Teufel C, Kingdon A, Ingram JN, Wolpert DM, Fletcher PC
Neuropsychologia 2010 Dec;48(14):4169-72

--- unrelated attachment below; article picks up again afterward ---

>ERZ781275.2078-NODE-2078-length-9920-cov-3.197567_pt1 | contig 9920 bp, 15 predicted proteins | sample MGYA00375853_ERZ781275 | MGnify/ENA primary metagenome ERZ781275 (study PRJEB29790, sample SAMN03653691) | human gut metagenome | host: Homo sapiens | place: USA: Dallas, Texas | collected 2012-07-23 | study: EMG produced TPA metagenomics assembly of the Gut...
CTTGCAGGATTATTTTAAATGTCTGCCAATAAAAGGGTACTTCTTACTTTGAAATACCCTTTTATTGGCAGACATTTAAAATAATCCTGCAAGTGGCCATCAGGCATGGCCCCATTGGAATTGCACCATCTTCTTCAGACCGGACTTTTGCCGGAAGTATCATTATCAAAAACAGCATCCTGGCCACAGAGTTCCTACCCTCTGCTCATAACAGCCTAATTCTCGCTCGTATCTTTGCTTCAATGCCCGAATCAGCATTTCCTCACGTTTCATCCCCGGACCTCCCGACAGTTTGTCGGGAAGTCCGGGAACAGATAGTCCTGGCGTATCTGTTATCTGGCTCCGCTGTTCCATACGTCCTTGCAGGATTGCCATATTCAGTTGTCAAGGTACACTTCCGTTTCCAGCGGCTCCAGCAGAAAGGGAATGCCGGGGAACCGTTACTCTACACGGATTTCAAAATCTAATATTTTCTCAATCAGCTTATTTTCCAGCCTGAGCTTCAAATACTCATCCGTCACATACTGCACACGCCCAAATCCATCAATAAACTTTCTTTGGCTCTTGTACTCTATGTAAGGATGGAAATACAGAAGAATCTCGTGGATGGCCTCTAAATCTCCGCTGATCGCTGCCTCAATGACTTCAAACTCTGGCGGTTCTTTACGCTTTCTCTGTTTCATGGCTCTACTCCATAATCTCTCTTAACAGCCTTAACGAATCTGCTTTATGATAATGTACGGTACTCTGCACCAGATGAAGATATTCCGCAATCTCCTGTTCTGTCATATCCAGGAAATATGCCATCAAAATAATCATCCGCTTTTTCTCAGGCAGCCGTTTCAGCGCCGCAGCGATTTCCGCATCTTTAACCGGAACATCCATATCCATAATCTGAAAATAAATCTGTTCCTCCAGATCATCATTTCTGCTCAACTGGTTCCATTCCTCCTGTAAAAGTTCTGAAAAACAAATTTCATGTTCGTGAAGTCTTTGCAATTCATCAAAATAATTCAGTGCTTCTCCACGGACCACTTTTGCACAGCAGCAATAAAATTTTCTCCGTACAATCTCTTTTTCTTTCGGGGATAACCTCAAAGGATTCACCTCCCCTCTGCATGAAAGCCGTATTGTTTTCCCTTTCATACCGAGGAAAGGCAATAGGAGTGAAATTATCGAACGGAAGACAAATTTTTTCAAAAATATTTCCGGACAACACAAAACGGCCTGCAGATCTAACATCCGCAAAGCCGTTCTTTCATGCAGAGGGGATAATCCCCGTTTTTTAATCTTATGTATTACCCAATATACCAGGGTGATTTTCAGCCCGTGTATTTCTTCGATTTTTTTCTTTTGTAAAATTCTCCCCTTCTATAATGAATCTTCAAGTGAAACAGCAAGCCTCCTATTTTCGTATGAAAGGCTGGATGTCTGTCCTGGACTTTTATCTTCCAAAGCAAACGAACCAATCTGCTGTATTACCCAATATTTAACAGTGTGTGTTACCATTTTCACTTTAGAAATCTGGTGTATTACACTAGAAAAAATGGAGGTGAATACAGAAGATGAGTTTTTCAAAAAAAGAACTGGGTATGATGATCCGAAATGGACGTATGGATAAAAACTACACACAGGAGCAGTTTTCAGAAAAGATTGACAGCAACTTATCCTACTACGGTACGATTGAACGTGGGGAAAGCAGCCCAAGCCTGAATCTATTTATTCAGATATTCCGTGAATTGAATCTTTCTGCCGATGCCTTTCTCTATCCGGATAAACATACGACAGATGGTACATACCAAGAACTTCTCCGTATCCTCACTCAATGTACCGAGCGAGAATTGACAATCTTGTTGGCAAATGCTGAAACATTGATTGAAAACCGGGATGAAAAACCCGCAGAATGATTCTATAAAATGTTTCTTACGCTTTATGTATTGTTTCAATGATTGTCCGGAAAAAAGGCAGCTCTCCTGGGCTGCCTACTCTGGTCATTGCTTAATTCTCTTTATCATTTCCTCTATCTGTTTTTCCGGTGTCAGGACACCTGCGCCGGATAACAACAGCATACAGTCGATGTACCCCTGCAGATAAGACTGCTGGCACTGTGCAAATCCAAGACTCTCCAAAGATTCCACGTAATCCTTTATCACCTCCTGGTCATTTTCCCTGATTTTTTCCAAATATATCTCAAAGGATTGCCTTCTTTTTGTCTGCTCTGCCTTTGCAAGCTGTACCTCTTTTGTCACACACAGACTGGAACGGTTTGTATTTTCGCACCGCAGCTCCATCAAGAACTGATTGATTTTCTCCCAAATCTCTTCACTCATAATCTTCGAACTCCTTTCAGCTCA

Motor control strongly relies on neural processes that predict the sensory consequences of self-generated actions. Previous research has demonstrated deficits in such sensory-predictive processes in schizophrenic patients and these low-level deficits are thought to contribute to the emergence of delusions of control. Here, we examined the extent to which individual differences in sensory prediction are associated with a tendency towards delusional ideation in healthy participants. We used a force-matching task to quantify sensory-predictive processes, and administered questionnaires to assess schizotypy and delusion-like thinking. Individuals with higher levels of delusional ideation showed more accurate force matching suggesting that such thinking is associated with a reduced tendency to predict and attenuate the sensory consequences of self-generated actions. These results suggest that deficits in sensory prediction in schizophrenia are not simply consequences of the deluded state and are not related to neuroleptic medication. Rather they appear to be stable, trait-like characteristics of an individual, a finding that has important implications for our understanding of the neurocognitive basis of delusions.